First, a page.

Tuesday news roundup: Hospitals, schools, and bars
Correction: This post originally said that the Vermont legislature had passed the migrant workers’ driver’s license legislation. In fact, that legislation hasn’t passed and is still in the legislature.
Hello! Today from our newsroom we have a delightful selection of stories, including but not limited to the following:
In Gouverneur, EJ Noble hospital is open again after a raft of problems caused it to close at the New York State Department of Health’s orders…but patients haven’t returned yet, and that’s a worry.
More details on Brooklyn Senator John Sampson’s arrest on various corruption charges (embezzlement, a coverup), and the reaction to them (the word “staggering” makes an appearance).
And The Vermont legislature’s wrapping up its session, and looking at end of life laws, legal marijuana, and a migrant driver’s license.
It’s also passed a bill that would allow migrant workers to have driver’s licenses, and Gov. Peter Shumlin says he’ll sign that. Gov. Peter Shumlin has said he will sign that bill.
Elsewhere in our region, more school cuts, this time at Northeastern Clinton Central School District (NCCS, in Champlain), where a proposed budget cuts positions (including an English and math teacher, two teaching assistants, and other positions) and electives (and Model UN) as enrollment increases (That story from the Press-Republican.) The new spending plan, up for a vote May 21, includes nearly $90,000 in reductions. Also notable in this story is a comment from NCCS Interim Superintendent Gerald Blair on a recent influx of 68 new students: “They came from a variety of places, and they were not local.”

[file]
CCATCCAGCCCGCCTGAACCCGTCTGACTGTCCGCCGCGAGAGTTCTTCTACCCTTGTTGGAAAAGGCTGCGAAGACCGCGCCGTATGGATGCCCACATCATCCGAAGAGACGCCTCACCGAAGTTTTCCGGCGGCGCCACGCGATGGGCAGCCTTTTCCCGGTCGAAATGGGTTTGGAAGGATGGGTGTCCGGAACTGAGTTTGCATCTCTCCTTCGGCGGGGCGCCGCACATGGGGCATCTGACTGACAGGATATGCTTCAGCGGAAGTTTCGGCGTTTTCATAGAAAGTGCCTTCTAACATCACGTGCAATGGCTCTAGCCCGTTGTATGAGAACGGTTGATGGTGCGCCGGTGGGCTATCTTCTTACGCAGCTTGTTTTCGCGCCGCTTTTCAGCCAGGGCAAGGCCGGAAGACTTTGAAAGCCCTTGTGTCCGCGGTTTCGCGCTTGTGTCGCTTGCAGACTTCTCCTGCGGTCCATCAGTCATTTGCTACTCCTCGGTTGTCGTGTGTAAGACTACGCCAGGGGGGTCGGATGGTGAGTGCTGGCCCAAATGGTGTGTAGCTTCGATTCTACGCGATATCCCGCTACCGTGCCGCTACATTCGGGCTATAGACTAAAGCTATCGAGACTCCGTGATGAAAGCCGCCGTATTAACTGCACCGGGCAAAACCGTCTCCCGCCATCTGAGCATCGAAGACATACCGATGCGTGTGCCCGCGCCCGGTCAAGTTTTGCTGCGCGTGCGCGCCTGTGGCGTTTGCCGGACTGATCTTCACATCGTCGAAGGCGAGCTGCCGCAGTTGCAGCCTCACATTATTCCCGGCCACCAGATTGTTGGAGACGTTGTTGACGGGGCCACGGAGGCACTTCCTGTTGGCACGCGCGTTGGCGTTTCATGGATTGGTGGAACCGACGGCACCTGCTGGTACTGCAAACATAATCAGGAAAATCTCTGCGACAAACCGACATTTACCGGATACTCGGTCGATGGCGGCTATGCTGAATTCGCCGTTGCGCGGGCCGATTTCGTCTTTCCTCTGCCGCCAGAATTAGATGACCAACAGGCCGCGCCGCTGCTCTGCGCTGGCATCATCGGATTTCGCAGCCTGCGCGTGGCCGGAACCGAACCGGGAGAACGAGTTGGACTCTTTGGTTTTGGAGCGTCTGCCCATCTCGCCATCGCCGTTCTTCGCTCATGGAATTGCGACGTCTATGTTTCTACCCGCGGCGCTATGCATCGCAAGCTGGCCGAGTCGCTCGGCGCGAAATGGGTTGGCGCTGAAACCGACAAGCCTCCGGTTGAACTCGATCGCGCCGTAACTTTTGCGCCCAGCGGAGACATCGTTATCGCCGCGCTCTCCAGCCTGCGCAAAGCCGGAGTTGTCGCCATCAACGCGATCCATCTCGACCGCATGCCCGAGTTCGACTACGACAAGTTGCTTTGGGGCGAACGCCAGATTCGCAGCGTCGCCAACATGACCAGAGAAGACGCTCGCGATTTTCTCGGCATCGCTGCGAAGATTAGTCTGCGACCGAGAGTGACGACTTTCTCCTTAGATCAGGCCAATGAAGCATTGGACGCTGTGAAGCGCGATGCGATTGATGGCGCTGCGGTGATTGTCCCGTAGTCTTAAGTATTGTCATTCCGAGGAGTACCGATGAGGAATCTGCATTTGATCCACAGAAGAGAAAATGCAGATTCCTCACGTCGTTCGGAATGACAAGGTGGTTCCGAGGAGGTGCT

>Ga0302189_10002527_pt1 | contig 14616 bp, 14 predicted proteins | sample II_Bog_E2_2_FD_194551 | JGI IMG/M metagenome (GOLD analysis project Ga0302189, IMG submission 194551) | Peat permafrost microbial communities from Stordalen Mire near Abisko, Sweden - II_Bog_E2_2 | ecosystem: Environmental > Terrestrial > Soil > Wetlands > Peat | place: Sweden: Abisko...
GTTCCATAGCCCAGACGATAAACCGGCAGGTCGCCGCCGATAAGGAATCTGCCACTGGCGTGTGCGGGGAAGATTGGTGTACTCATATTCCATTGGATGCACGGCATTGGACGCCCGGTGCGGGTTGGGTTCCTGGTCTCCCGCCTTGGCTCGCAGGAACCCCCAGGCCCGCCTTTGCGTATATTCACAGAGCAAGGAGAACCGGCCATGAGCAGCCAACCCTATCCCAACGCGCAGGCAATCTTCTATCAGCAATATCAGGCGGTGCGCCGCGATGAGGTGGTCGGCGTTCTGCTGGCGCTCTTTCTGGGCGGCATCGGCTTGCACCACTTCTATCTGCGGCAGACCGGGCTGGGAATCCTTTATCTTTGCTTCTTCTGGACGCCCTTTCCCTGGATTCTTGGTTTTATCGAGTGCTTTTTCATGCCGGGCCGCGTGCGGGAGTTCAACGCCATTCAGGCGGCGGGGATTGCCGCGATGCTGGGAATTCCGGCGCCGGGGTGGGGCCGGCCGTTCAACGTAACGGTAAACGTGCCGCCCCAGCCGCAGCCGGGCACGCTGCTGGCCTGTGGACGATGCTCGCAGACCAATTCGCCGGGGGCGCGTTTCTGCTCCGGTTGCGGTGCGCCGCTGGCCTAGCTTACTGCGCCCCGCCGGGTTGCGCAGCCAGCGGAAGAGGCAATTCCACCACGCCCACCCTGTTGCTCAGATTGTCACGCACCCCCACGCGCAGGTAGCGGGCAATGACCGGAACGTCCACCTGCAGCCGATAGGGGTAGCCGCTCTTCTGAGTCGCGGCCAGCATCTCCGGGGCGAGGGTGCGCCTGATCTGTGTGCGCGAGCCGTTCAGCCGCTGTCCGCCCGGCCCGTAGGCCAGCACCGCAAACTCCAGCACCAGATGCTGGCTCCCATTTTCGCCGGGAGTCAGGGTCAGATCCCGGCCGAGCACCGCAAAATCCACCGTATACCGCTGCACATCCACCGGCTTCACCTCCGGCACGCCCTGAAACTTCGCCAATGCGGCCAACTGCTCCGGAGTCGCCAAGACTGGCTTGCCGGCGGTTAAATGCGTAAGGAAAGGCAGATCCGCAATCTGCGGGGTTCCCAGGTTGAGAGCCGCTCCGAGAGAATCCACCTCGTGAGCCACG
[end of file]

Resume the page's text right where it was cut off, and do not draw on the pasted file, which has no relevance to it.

If you’re a fishing kind of person, St. Lawrence County FishCap will be helping the DEC restock trophy trout in local rivers this afternoon. Details, from FishCap’s Facebook page: “Please plan to meet at the Nicholville Bridge at 2:00pm today. Wear boots or water shoes. We will be transporting fish from the truck to the river. We need all the volunteers we can get. Need more information call Bob 315-600-7533.”
Potsdam fraternities are worried about the future, the Watertown Daily Times reports. It seems there’s a bit of a problem with hazing and alcohol abuse, and an 11-member task force has been researching the issue for the last three months in an effort to fix the problem. There’s some concern that when the task force held a public meeting yesterday, almost everyone who showed up was a student and a member of a fraternity or sorority.
And in Essex County, the Plattsburgh Press-Republican reports, people are going to have to get their drinking in a little earlier if a new rule shortening bar hours gets approval from the New York State Liquor Authority. But don’t worry too much — the earlier time is 3 am (it’s been 4 am for some time now.) The County Board of Supervisors voted 15-1 in favor of the measure.
Tags: adirondack, education, health care, higher education, law, legislature, leisure, Potsdam, recreation, vermont